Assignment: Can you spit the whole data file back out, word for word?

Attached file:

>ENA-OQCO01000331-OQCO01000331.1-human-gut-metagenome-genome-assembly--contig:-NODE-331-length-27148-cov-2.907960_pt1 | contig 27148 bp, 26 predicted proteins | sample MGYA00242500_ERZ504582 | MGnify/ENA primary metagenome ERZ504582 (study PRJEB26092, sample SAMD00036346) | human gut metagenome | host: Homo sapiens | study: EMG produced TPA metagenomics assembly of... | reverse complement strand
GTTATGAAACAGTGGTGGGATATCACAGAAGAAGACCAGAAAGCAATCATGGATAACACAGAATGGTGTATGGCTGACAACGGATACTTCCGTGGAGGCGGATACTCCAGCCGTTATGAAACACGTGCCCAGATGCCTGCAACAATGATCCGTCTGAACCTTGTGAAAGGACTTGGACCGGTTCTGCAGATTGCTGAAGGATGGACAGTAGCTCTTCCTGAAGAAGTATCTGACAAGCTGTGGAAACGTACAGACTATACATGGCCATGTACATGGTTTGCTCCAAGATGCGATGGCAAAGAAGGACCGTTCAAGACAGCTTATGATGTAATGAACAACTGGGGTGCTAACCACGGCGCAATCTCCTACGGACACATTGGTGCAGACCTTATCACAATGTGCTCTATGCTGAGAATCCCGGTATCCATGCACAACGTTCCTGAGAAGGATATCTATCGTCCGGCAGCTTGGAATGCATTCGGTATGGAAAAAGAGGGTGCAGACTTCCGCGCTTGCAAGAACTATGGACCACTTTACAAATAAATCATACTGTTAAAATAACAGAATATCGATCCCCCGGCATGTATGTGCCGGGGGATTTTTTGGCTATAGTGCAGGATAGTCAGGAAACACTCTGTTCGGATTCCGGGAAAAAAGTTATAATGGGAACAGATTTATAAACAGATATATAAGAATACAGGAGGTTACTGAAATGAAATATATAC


>ENA-OQCO01000331-OQCO01000331.1-human-gut-metagenome-genome-assembly--contig:-NODE-331-length-27148-cov-2.907960_pt1 | contig 27148 bp, 26 predicted proteins | sample MGYA00242500_ERZ504582 | MGnify/ENA primary metagenome ERZ504582 (study PRJEB26092, sample SAMD00036346) | human gut metagenome | host: Homo sapiens | study: EMG produced TPA metagenomics assembly of... | reverse complement strand
GTTATGAAACAGTGGTGGGATATCACAGAAGAAGACCAGAAAGCAATCATGGATAACACAGAATGGTGTATGGCTGACAACGGATACTTCCGTGGAGGCGGATACTCCAGCCGTTATGAAACACGTGCCCAGATGCCTGCAACAATGATCCGTCTGAACCTTGTGAAAGGACTTGGACCGGTTCTGCAGATTGCTGAAGGATGGACAGTAGCTCTTCCTGAAGAAGTATCTGACAAGCTGTGGAAACGTACAGACTATACATGGCCATGTACATGGTTTGCTCCAAGATGCGATGGCAAAGAAGGACCGTTCAAGACAGCTTATGATGTAATGAACAACTGGGGTGCTAACCACGGCGCAATCTCCTACGGACACATTGGTGCAGACCTTATCACAATGTGCTCTATGCTGAGAATCCCGGTATCCATGCACAACGTTCCTGAGAAGGATATCTATCGTCCGGCAGCTTGGAATGCATTCGGTATGGAAAAAGAGGGTGCAGACTTCCGCGCTTGCAAGAACTATGGACCACTTTACAAATAAATCATACTGTTAAAATAACAGAATATCGATCCCCCGGCATGTATGTGCCGGGGGATTTTTTGGCTATAGTGCAGGATAGTCAGGAAACACTCTGTTCGGATTCCGGGAAAAAAGTTATAATGGGAACAGATTTATAAACAGATATATAAGAATACAGGAGGTTACTGAAATGAAATATATAC